CONCLUSIONS: This benchmark study validates the CFD simulation of vortex detection in idealised branching vessels under comprehensive flow conditions. This work also proposes a surrogate model for the size of the vortex, which could reduce the computational requirements in the studies related to branching vessels and complex vascular systems.

RevDate: 2020-10-30
CmpDate: 2020-10-30

Forte P, Morais JE, P Neiva H, et al (2020)

The Drag Crisis Phenomenon on an Elite Road Cyclist-A Preliminary Numerical Simulations Analysis in the Aero Position at Different Speeds.

International journal of environmental research and public health, 17(14):.

The drag crisis phenomenon is the drop of drag coefficient (Cd) with increasing Reynolds number (Re) or speed. The aim of this study was to assess the hypothetical drag crisis phenomenon in a sports setting, assessing it in a bicycle-cyclist system. A male elite-level cyclist was recruited for this research and his competition bicycle, helmet, suit, and shoes were used. A three-dimensional (3D) geometry was obtained with a 3D scan with the subject in a static aero position. A domain with 7 m of length, 2.5 m of width and 2.5 m of height was created around the cyclist. The domain was meshed with 42 million elements. Numerical simulations by computer fluid dynamics (CFD) fluent numerical code were conducted at speeds between 1 m/s and 22 m/s, with increments of 1 m/s. The drag coefficient ranged between 0.60 and 0.95 across different speeds and Re. The highest value was observed at 2 m/s (Cd = 0.95) and Re of 3.21 × 105, whereas the lower Cd was noted at 9 m/s (Cd = 0.60) and 9.63 × 105. A drag crisis was noted between 3 m/s and 9 m/s. Pressure Cd ranged from 0.35 to 0.52 and the lowest value was observed at 3 m/s and the highest at 2 m/s. The viscous drag coefficient ranged between 0.15 and 0.43 and presented a trend decreasing from 4 m/s to 22 m/s. Coaches, cyclists, researchers, and support staff must consider that Cd varies with speed and Re, and the bicycle-cyclist dimensions, shape, or form may affect drag and performance estimations. As a conclusion, this preliminary work noted a drag crisis between 3 m/s and 9 m/s in a cyclist in the aero position.

RevDate: 2020-09-28

Granados-Ortiz FJ, J Ortega-Casanova (2020)

Mechanical Characterisation and Analysis of a Passive Micro Heat Exchanger.

Micromachines, 11(7):.

Heat exchangers are widely used in many mechanical, electronic, and bioengineering applications at macro and microscale. Among these, the use of heat exchangers consisting of a single fluid passing through a set of geometries at different temperatures and two flows in T-shape channels have been extensively studied. However, the application of heat exchangers for thermal mixing over a geometry leading to vortex shedding has not been investigated. This numerical work aims to analyse and characterise a heat exchanger for microscale application, which consists of two laminar fluids at different temperature that impinge orthogonally onto a rectangular structure and generate vortex shedding mechanics that enhance thermal mixing. This work is novel in various aspects. This is the first work of its kind on heat transfer between two fluids (same fluid, different temperature) enhanced by vortex shedding mechanics. Additionally, this research fully characterise the underlying vortex mechanics by accounting all geometry and flow regime parameters (longitudinal aspect ratio, blockage ratio and Reynolds number), opposite to the existing works in the literature, which usually vary and analyse blockage ratio or longitudinal aspect ratio only. A relevant advantage of this heat exchanger is that represents a low-Reynolds passive device, not requiring additional energy nor moving elements to enhance thermal mixing. This allows its use especially at microscale, for instance in biomedical/biomechanical and microelectronic applications.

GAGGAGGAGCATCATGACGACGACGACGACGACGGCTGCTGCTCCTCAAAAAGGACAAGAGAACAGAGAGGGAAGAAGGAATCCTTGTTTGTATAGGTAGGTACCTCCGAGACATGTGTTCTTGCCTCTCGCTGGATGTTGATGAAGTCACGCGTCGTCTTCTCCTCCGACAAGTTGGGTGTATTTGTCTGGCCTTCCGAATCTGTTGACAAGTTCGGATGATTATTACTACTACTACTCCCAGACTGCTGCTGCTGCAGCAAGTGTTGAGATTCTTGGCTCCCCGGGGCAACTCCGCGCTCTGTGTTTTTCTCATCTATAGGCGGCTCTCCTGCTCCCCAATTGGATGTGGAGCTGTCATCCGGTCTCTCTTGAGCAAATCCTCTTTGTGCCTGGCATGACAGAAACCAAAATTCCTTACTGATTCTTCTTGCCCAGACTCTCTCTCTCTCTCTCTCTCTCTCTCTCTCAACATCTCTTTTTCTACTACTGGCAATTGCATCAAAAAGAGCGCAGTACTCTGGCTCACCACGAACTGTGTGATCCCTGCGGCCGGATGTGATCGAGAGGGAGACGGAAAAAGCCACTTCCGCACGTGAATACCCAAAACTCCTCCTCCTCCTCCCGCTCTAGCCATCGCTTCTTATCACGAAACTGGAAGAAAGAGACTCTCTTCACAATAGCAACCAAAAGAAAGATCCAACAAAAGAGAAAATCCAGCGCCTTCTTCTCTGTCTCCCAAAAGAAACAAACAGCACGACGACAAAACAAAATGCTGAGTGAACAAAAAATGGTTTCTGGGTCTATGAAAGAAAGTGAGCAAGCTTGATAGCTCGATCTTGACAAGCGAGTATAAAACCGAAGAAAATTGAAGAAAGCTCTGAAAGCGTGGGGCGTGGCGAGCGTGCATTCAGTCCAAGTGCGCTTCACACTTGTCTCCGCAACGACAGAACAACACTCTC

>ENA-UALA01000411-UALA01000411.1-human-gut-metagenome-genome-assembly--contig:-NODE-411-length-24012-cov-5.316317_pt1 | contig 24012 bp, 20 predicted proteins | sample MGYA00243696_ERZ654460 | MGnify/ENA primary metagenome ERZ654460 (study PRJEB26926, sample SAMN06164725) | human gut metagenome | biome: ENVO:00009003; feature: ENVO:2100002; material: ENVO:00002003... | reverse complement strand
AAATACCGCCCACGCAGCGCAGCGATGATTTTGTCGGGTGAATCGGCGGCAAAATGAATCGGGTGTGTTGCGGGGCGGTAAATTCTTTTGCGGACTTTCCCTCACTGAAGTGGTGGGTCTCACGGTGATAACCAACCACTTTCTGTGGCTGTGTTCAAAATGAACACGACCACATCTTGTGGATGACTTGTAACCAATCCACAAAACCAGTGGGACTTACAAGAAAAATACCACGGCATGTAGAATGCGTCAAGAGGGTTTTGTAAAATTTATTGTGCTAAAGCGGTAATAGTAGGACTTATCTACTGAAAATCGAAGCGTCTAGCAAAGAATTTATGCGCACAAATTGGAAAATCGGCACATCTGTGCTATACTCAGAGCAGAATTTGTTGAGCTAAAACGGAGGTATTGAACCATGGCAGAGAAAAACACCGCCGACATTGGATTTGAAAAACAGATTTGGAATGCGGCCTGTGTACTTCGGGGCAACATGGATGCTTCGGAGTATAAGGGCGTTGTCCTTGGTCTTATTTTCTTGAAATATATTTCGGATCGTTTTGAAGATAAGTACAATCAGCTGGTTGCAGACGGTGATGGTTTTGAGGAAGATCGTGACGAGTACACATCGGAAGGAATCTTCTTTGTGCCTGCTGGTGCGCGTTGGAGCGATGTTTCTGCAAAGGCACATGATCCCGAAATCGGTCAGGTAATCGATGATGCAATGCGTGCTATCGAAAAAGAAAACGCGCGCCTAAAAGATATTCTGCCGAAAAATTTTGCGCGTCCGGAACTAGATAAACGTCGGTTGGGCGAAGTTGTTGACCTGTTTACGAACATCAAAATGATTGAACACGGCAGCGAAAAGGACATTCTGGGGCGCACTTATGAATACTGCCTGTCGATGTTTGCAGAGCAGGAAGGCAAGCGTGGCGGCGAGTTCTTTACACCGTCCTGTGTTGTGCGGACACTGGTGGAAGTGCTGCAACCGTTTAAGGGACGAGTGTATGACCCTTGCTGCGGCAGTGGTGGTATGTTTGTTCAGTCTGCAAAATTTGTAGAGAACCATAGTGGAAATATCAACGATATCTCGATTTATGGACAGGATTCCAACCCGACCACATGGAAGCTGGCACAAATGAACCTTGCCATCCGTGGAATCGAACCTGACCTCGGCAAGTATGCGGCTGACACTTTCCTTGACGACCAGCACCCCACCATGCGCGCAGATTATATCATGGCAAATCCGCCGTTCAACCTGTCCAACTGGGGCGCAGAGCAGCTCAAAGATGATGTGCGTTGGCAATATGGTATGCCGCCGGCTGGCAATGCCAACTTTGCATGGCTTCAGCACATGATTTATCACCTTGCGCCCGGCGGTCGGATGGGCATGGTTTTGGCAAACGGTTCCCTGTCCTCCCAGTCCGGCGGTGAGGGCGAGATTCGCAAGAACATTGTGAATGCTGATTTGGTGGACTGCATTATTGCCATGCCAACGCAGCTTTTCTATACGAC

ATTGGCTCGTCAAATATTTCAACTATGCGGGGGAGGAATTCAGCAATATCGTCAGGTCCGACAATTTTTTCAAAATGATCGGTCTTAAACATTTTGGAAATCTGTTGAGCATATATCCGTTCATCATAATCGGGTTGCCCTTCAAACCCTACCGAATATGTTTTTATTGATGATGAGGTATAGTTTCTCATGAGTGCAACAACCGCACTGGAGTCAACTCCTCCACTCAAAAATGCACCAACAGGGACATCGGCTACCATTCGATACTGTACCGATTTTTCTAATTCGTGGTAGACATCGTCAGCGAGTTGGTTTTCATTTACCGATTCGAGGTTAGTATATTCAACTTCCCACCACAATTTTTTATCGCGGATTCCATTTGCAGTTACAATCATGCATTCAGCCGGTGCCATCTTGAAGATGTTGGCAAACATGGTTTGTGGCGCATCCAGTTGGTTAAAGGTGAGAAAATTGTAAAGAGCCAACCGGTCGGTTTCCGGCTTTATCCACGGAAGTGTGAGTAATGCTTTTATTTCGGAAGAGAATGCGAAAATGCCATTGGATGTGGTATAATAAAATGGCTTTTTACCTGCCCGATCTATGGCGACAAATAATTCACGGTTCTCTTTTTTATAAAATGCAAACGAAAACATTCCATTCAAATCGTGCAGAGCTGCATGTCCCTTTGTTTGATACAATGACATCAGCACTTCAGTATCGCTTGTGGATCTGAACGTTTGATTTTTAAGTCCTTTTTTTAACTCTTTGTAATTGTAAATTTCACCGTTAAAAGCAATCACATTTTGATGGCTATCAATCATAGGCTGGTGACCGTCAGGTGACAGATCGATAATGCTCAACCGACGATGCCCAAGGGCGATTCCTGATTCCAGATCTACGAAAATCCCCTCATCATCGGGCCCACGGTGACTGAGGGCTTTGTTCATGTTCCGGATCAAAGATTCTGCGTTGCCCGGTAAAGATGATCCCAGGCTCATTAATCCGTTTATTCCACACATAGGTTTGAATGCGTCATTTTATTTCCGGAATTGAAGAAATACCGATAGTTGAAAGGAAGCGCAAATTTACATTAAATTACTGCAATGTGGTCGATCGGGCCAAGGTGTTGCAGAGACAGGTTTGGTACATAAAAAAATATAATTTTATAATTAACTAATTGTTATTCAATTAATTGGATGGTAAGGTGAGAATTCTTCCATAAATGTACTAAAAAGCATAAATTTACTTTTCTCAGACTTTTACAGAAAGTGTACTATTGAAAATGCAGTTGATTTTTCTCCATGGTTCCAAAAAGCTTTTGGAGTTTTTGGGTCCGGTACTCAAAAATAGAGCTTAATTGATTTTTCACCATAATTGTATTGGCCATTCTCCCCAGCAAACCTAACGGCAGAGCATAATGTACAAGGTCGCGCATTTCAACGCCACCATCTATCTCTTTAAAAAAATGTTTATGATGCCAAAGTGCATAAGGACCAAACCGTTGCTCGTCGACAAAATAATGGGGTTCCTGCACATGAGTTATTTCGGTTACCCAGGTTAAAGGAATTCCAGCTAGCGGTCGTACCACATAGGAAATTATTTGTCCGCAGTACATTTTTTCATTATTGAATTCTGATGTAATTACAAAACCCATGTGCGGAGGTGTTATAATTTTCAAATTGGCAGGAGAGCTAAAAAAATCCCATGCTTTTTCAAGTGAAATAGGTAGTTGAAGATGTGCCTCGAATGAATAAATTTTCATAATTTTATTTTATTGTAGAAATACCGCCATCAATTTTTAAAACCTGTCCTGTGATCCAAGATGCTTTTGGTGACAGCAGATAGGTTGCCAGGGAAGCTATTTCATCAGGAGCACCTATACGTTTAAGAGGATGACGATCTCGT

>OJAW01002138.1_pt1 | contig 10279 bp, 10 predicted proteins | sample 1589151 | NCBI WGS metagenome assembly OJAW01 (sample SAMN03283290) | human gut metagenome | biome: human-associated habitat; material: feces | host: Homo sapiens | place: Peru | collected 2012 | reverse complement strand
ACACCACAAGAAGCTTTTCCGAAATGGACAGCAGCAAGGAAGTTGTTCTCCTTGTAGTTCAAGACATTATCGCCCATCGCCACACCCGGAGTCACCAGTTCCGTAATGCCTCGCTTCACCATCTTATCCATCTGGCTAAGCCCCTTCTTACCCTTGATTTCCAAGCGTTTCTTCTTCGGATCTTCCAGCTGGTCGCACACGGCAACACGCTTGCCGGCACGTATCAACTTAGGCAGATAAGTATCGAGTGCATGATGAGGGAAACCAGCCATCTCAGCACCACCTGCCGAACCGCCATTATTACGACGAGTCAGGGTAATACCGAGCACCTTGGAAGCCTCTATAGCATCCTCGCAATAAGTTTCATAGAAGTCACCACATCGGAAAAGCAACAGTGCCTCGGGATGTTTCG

RevDate: 2020-09-28

Dai X, Liu C, Zhao J, et al (2020)

Optimization of Application Conditions of Drag Reduction Agent in Product Oil Pipelines.

ACS omega, 5(26):15931-15935.